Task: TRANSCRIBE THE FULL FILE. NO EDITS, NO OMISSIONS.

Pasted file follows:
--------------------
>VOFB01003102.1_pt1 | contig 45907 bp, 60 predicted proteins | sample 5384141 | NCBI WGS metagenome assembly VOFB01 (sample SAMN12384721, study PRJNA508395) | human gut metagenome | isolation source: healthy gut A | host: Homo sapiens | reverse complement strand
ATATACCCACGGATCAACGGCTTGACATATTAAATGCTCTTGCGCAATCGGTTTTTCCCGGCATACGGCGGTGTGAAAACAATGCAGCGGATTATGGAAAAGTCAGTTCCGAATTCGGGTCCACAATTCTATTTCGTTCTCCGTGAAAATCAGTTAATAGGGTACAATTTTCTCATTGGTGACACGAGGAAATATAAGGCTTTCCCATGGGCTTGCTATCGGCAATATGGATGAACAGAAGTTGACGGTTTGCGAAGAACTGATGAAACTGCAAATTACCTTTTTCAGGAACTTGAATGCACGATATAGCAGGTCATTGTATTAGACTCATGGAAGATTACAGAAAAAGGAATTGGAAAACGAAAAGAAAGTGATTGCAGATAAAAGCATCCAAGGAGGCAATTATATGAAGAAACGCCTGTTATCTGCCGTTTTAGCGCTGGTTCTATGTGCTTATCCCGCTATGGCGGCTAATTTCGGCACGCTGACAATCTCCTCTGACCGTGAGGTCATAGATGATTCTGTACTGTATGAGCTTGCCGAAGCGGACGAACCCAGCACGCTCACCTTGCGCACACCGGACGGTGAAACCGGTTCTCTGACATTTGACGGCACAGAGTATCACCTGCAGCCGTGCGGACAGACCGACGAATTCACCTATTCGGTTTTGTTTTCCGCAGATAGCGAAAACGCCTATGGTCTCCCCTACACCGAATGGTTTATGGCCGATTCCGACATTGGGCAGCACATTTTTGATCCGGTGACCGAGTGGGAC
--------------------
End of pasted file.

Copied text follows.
>VOFB01003102.1_pt1 | contig 45907 bp, 60 predicted proteins | sample 5384141 | NCBI WGS metagenome assembly VOFB01 (sample SAMN12384721, study PRJNA508395) | human gut metagenome | isolation source: healthy gut A | host: Homo sapiens | reverse complement strand
ATATACCCACGGATCAACGGCTTGACATATTAAATGCTCTTGCGCAATCGGTTTTTCCCGGCATACGGCGGTGTGAAAACAATGCAGCGGATTATGGAAAAGTCAGTTCCGAATTCGGGTCCACAATTCTATTTCGTTCTCCGTGAAAATCAGTTAATAGGGTACAATTTTCTCATTGGTGACACGAGGAAATATAAGGCTTTCCCATGGGCTTGCTATCGGCAATATGGATGAACAGAAGTTGACGGTTTGCGAAGAACTGATGAAACTGCAAATTACCTTTTTCAGGAACTTGAATGCACGATATAGCAGGTCATTGTATTAGACTCATGGAAGATTACAGAAAAAGGAATTGGAAAACGAAAAGAAAGTGATTGCAGATAAAAGCATCCAAGGAGGCAATTATATGAAGAAACGCCTGTTATCTGCCGTTTTAGCGCTGGTTCTATGTGCTTATCCCGCTATGGCGGCTAATTTCGGCACGCTGACAATCTCCTCTGACCGTGAGGTCATAGATGATTCTGTACTGTATGAGCTTGCCGAAGCGGACGAACCCAGCACGCTCACCTTGCGCACACCGGACGGTGAAACCGGTTCTCTGACATTTGACGGCACAGAGTATCACCTGCAGCCGTGCGGACAGACCGACGAATTCACCTATTCGGTTTTGTTTTCCGCAGATAGCGAAAACGCCTATGGTCTCCCCTACACCGAATGGTTTATGGCCGATTCCGACATTGGGCAGCACATTTTTGATCCGGTGACCGAGTGGGAC